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Graffiti has much been associated art creativity. This paper will examine whether graffiti can be viewed as an art or vandalism. This will be done through the analysis of four questions which touch on the following: transgressive performance in cities, graffiti’s relation with transgressive, how those who engage in the transgressive activities seize the opportunities to display the transgression and how transgressive performance, for instance, graffiti become normative. The essay attempts to answer the question: is graffiti an art or vandalism?
Graffiti is mostly associated with transgressive. To be in a good position to make a decision on whether graffiti is an art or vandalism, one need to understand the context of the word ‘transgressive’ as used in relation to graffiti. To best understand the meaning of transgressive first the meaning of transgression needs to be examined. Transgressive is created from transgression. McLaren and Patin (1997) defines transgression as the act of surpassing the limits of oppositional thought. The authors next define a transgressive strategy as one which, “constitute an attempt to denaturize, that is, to reveal the contingent foundation of what is culturally regarded as necessary and natural” (McLaren & Patin, 1997, p. 135). The authors then associate transgressive actions with deviations from, “male/female, active/passive, positive/negative axis” (McLaren & Patin, 1997, p. 135). Therefore, simply defined transgressive is the act of behaving in a different ways which are particularly unique. Transgressive performances occur in various ways and are mostly displayed in cities.
As seen from above transgressive actions tend to stand out of that which is considered normal. This is conspicuous especially in the big cities in most of the developed countries. Joseph and Fink (1999) describe such transgressive performance taking place in the days before carnival in the inner city communities of Britain. The description portrays the performance as one with, “huge sound system making their distinctive musical pronouncements in street corners and various housing projects or estates” (Joseph & Fink, 1999, p. 96). The authors argue that the music is played in such a manner that makes them distinguishable from the rest. The authors further argue that the people involved in these performances use the music and dance to, “evoke a counter spirit of relentless assertiveness of their presence” (Joseph & Fink, 1999, p. 96).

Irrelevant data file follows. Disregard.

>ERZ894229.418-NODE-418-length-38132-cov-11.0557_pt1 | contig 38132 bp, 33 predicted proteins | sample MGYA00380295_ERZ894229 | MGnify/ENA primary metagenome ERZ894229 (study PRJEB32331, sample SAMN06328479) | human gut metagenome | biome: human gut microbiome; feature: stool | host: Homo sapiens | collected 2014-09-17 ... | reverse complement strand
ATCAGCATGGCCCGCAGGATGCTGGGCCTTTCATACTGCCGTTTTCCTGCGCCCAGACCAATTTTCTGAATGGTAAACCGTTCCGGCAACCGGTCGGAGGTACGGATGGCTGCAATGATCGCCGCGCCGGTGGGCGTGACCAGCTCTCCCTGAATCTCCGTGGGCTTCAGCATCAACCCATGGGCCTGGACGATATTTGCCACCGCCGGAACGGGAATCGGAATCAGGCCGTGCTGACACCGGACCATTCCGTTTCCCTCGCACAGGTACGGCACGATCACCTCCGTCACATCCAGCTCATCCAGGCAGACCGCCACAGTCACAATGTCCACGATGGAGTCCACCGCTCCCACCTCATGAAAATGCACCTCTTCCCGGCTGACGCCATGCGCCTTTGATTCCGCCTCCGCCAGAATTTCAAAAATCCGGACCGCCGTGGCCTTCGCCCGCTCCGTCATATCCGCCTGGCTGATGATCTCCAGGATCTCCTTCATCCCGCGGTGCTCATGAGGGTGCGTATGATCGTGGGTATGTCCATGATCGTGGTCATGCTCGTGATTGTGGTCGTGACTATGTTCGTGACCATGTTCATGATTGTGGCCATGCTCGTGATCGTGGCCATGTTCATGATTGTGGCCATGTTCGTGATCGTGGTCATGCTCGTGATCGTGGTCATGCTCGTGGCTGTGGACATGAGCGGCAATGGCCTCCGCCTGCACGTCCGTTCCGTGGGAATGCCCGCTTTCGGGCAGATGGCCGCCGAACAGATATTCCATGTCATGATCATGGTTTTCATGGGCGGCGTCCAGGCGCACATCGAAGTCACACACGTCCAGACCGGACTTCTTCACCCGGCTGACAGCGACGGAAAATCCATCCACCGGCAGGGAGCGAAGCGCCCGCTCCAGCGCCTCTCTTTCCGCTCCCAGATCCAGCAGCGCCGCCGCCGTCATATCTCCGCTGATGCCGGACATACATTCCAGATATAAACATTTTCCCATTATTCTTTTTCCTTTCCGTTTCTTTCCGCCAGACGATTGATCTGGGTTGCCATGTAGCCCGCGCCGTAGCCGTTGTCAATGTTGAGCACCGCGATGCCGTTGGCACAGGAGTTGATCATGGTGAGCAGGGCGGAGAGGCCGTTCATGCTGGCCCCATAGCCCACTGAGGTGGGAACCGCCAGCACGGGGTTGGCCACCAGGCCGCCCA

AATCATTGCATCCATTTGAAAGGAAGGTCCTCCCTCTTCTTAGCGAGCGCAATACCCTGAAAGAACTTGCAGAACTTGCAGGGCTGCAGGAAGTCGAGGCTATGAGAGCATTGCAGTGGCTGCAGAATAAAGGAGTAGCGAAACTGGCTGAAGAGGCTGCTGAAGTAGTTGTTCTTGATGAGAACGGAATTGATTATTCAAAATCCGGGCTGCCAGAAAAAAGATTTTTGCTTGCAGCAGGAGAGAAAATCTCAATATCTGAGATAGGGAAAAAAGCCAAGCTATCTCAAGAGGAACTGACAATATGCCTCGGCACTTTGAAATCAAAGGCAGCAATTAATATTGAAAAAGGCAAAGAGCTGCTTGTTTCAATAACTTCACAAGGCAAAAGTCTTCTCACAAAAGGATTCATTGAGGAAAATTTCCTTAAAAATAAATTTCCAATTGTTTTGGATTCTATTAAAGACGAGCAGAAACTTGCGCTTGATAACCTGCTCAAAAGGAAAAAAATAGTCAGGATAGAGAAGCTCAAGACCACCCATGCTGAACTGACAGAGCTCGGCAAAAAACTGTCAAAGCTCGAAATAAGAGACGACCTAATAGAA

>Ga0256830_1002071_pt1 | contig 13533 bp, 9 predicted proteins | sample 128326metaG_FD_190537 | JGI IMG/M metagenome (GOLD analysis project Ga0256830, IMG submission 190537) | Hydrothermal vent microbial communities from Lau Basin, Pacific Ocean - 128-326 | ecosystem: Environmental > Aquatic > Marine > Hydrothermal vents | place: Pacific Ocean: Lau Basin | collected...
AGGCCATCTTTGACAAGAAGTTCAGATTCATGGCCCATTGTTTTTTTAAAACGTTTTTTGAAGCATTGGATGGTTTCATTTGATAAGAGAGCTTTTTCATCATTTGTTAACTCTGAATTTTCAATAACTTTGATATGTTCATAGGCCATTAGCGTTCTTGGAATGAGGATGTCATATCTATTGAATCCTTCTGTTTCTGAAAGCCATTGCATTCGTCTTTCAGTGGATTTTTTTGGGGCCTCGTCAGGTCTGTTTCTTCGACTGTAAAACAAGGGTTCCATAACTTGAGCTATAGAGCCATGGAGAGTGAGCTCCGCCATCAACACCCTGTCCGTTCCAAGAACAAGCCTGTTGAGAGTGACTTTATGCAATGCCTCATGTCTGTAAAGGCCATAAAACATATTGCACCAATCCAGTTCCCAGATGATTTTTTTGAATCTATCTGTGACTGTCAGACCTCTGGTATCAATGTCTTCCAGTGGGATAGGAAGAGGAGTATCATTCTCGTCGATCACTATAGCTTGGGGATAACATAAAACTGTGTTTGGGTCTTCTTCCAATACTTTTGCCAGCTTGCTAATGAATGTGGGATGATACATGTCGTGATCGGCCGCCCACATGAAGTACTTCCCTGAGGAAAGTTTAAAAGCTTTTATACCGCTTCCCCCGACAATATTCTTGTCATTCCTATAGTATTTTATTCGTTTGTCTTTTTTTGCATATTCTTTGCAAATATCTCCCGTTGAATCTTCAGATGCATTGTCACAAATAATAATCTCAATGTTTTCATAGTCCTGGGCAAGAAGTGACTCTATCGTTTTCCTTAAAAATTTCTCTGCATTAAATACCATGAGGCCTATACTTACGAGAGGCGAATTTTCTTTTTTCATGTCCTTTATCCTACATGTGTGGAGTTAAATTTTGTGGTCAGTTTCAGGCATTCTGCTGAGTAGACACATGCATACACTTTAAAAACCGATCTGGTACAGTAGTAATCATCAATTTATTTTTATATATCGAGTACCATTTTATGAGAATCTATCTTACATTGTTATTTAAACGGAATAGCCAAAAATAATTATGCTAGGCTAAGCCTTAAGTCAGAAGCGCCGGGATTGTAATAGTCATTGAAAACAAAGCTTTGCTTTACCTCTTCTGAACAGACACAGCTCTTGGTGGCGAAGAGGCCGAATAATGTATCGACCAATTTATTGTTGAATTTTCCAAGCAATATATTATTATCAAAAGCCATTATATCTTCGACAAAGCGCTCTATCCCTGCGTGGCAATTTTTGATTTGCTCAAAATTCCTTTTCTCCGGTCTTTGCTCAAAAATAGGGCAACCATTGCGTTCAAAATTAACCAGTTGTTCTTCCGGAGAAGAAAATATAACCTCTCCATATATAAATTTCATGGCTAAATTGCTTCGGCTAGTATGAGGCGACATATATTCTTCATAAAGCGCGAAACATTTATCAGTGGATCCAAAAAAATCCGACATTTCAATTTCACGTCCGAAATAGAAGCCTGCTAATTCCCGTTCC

Joseph and Fink (1999) make claims that in such cities as London Birmingham, Bristol, and Leeds, there are usually, “maniac release of energy through dance parties” (p. 96). The authors carefully add that the release of energy is just a precedent to the grand occasion. In the grand occasion, the members declare their presence to one another and also to the people around the communities. In a clear way the authors have brought to light so facts about transgressive performances in cities. The first fact is that these actions are out to make a mark of declaring their presence by any means possible. The members of such performances seems to say, “we are here and everybody must be aware of that- we do not care what you doing or where you are.” The members of these performances are also seen to go to extremes to ensure that there presence is felt and not just felt but felt in a special way.
According to Sabater (2002) an art can be transgressive if, “it has some a certain degree of openness to allow for actions and interpretations that cross the line reversing not only the order of things but reversing the order of power as well” (Sabater, 2002, par. 6). Halifax (2006) views graffiti as art the only difference being that graffiti is done on a property without permission thus making it a crime. Halifax (2006) claims that graffiti can occur any but it popular with public places and private buildings (par. 1). Graffiti is used mostly in places where they can ‘talk’ to people and pass messages in an authoritative way. For instance it is very hard for the generally public to the message conveyed in graffiti on a public transport bus. Graffiti designed on public places such as bridges are easily notices.
Another point to note is the materials used in the creation of graffiti. According to Halifax (2006), “automotive paint, spray paint, crayons and permanent ink,” (par. 2) are used in graffiti creation. This makes the graffiti work bright and at times noticeable from far. The graffiti brightness is seen to resemble the noise made by transgressive performance. As seen from the discussion above, the transgressive performance aim at making everybody in the neighbourhood become aware of their presence. This is seen to be reflected in the graffiti especially when the bright colours are taken into consideration and the fact that the creation is often in strategic places. Therefore what makes graffiti transgressive is its ability to make itself known through the use of the bright colours and the fact that it against the law.